What I Read: January/February 2017

This post may contain affiliate links. Please see my Disclosure statement for more details.

Well, y’all. The beginning of February was nuts, so I never got my January book post up here! C’est la vie. Now we have a double whammy for January and February. (February is over. How did that happen???)

A Portrait of Emily Price by Katherine Reay – I really want to like this novel (a lot like I did The Bronte Plot [my review here]). There’s nothing wrong with it, and Reay writes so beautifully. I just felt like there were two books packed into one. DO NOT READ THE COVER COPY OR SYNOPSES. It gives away the entire first half of the book, and I hate that! I liked this one better than The Bronte Plot, but definitely less than Lizzy & Jane and Dear Mr. Knightley. I LOVE that Reay weaves faith into her novels without being heavy-handed, and I have faith she will write more novels I adore in the future.


Homegoing by Yaa Gyasi – This is a book everyone was talking about during the second half of 2016. I snapped it up on sale for my Kindle and read it almost right away in January. It didn’t read quickly for me, but the pictures Gyasi drew are vibrant in my mind. The book follows two women from modern-day Ghana: one marries a British merchant who is part of the slave trade in her country; one becomes a slave. The novel features one story from each family line per generation, up to the modern age. It’s striking and beautiful and ghastly and definitely worth reading.

Giddy Up, Eunice by Sophie Hudson – Sophie continues to be hilarious and wonderful. I loved this book, a study of pairs of women in Scripture and mentoring relationships. Her message that mentoring relationships don’t need to be formal in the church but they sure are needed really hit home with me. And I love the stories about Hudson’s mother-in-law, Martha. She is truly a hoot.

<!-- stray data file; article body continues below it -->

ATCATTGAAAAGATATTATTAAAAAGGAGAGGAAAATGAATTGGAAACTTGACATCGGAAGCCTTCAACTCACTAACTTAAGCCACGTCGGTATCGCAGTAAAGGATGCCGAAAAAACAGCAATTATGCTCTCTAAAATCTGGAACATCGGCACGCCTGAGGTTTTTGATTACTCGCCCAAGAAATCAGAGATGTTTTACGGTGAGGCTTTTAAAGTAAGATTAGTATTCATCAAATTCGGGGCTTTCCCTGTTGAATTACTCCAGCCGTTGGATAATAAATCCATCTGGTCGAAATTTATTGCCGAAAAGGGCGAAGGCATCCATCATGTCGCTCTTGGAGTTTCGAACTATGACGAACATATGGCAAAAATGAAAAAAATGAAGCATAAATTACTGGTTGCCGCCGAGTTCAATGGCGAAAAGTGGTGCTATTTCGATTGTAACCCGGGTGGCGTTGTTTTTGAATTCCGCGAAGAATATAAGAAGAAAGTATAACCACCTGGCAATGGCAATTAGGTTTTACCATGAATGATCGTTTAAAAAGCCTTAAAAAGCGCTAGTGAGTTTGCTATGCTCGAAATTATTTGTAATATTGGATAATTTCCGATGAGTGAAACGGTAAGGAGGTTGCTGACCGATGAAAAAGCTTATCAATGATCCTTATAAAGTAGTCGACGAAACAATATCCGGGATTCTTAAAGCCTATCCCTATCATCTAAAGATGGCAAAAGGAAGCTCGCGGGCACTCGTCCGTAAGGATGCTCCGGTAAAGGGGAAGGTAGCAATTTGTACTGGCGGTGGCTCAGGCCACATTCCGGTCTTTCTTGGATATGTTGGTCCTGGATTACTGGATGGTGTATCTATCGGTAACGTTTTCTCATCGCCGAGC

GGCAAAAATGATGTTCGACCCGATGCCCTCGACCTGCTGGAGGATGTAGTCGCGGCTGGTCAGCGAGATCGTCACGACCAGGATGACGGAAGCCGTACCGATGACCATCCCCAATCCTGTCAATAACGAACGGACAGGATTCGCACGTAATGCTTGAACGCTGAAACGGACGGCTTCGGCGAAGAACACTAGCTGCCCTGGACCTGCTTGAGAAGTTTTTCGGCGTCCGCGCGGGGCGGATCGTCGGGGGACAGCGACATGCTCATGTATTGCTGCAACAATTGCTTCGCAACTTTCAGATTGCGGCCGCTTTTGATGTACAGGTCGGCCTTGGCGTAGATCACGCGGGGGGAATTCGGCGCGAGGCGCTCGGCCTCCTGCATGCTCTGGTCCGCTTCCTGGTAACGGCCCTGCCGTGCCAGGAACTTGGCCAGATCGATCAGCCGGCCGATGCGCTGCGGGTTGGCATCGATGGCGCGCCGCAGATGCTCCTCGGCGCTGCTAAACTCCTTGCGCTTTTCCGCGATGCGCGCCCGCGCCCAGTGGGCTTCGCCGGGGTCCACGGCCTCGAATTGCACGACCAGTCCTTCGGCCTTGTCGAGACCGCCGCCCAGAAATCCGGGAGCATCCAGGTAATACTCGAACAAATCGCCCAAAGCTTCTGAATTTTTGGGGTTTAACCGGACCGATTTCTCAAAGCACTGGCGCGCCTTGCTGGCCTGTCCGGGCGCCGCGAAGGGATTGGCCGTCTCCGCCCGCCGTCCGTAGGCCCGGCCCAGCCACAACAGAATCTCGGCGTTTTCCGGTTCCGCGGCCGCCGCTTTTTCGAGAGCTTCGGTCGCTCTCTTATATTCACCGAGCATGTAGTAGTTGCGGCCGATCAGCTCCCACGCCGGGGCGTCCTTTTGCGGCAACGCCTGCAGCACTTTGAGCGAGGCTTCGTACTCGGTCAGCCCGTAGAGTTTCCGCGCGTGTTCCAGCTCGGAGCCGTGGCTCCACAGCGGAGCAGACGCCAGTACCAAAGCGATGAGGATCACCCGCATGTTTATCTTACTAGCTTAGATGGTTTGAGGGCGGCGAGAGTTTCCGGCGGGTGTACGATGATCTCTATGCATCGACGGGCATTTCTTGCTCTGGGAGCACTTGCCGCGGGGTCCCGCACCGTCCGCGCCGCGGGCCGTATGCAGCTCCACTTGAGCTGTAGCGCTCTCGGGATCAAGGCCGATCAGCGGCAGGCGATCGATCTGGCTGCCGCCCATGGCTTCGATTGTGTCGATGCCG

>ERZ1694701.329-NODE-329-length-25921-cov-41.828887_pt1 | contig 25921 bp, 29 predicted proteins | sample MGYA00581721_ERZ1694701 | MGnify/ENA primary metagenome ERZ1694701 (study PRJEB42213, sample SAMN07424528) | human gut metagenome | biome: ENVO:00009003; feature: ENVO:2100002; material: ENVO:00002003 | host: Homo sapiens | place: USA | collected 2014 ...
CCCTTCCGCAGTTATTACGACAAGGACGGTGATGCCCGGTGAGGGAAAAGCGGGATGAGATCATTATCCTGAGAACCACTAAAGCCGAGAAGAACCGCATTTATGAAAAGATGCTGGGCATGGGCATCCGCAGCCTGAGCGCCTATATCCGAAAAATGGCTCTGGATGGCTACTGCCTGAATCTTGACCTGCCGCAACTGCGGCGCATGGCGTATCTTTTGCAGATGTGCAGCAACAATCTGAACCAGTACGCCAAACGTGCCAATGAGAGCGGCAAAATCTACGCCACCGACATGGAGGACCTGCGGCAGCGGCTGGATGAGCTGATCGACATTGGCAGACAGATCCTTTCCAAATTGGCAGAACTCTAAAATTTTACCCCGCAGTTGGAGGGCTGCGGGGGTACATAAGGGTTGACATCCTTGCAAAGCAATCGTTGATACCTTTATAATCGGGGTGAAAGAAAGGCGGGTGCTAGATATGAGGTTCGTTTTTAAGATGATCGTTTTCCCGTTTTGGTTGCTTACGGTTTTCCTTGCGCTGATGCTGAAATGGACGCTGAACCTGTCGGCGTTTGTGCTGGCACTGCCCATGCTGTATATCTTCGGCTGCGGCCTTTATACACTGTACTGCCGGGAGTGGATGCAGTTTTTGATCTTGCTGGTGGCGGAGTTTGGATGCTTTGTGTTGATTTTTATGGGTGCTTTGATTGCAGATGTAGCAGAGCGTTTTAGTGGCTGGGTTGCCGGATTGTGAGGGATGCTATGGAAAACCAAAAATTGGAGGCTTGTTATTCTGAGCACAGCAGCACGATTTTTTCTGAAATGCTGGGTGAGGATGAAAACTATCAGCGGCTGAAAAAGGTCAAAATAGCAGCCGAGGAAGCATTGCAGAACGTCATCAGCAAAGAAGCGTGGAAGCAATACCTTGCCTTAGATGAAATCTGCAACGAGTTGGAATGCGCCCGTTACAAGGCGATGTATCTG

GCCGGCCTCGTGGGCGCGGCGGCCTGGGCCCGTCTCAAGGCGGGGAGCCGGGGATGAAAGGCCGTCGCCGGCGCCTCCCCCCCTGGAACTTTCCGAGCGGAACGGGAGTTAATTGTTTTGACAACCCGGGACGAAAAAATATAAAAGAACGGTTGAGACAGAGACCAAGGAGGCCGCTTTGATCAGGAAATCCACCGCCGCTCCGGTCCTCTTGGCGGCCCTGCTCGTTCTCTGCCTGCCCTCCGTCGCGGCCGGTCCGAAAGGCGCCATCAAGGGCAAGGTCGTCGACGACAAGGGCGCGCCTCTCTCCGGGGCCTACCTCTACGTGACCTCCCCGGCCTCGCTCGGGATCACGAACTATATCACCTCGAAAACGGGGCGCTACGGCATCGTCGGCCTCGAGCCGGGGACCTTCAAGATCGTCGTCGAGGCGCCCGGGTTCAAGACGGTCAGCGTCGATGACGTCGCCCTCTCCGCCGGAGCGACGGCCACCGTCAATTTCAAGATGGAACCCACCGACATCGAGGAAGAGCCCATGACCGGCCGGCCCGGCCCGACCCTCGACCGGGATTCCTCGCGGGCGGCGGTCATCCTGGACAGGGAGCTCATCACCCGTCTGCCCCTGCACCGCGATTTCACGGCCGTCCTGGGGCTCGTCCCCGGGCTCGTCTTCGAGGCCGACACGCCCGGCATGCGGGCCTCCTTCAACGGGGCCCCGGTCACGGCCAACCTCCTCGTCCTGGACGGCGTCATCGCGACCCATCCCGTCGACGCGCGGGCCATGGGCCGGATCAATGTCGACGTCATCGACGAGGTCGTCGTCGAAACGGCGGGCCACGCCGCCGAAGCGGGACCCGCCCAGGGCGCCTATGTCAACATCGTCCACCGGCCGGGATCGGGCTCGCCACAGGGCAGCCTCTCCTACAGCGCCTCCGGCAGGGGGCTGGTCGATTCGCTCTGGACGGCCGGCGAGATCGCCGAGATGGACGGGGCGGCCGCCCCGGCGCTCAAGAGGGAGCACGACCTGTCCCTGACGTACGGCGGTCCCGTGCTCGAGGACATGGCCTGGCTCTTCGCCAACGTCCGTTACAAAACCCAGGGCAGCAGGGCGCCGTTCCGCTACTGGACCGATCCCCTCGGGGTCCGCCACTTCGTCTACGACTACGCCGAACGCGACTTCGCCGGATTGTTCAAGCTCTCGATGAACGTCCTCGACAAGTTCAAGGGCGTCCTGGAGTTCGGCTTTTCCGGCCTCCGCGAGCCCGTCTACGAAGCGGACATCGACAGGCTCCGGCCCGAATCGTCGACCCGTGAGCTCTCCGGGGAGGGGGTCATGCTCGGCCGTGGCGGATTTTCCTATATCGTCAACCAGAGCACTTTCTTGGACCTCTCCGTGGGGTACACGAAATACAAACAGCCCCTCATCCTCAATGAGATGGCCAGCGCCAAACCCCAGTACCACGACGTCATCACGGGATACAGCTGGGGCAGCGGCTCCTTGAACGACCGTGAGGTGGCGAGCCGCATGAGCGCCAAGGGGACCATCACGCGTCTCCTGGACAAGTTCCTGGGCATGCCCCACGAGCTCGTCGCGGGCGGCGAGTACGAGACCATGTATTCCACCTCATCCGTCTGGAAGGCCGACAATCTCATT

Kitchens of the Great Midwest by J. Ryan Stradal – Another collection of interconnected stories, this one follows Eva Thorvald from her infancy to young womanhood, as told by those around her. Her father, her cousin, acquaintances, friends, enemies – all tell us a tiny bit about Eva, a girl and woman with a passion and talent for food. There was one part of this book where I thought I might quit; Eva’s cousin, Braque, has quite a filthy mouth and her chapter was hard for me to get through. But the rest was more “palatable.” It didn’t blow me away, but I LOVED how it wrapped up.

So … I read one more book in January. But it was as a result of the fact that Anne Bogel recommended it to me on her podcast, What Should I Read Next? I KNOW. I am such an Anne fangirl and this was SO EXCITING. So I’m going to keep that book a secret until after the podcast airs (should be the next few weeks), but I will say that I read it in 24 hours and it was totally a 5-star book for me.

The Year of Living Danishly by Helen Russell – I’d heard this one recommend from several sources. America seems to be obsessed with hygge, the Danish word that can’t really be interpreted but seems to mean finding comfort and warmth with family during the winter. In this memoir, Russell shares about the year she and her husband moved to Denmark. Her husband fulfills a childhood dream of living abroad and working at Lego; Russell gives up her fast-paced work for a freelance lifestyle. Russell is British, and I will confess some of the British lingo mystified me. Russell reports on medicine, children, work, food, and other areas that make up life in Denmark. All of her experts report themselves to be extremely happy. I read some criticism that yes, but none of her experts were minorities or others to whom Denmark might show its harsher side. Despite talking about how expensive Denmark is, Russell and her husband seem to have enough money for daily pastries and to buy expensive home decor constantly. This was a pretty solid 3/5 star book for me. I didn’t love it, in some places things seemed glossed over, but it is readable and interesting.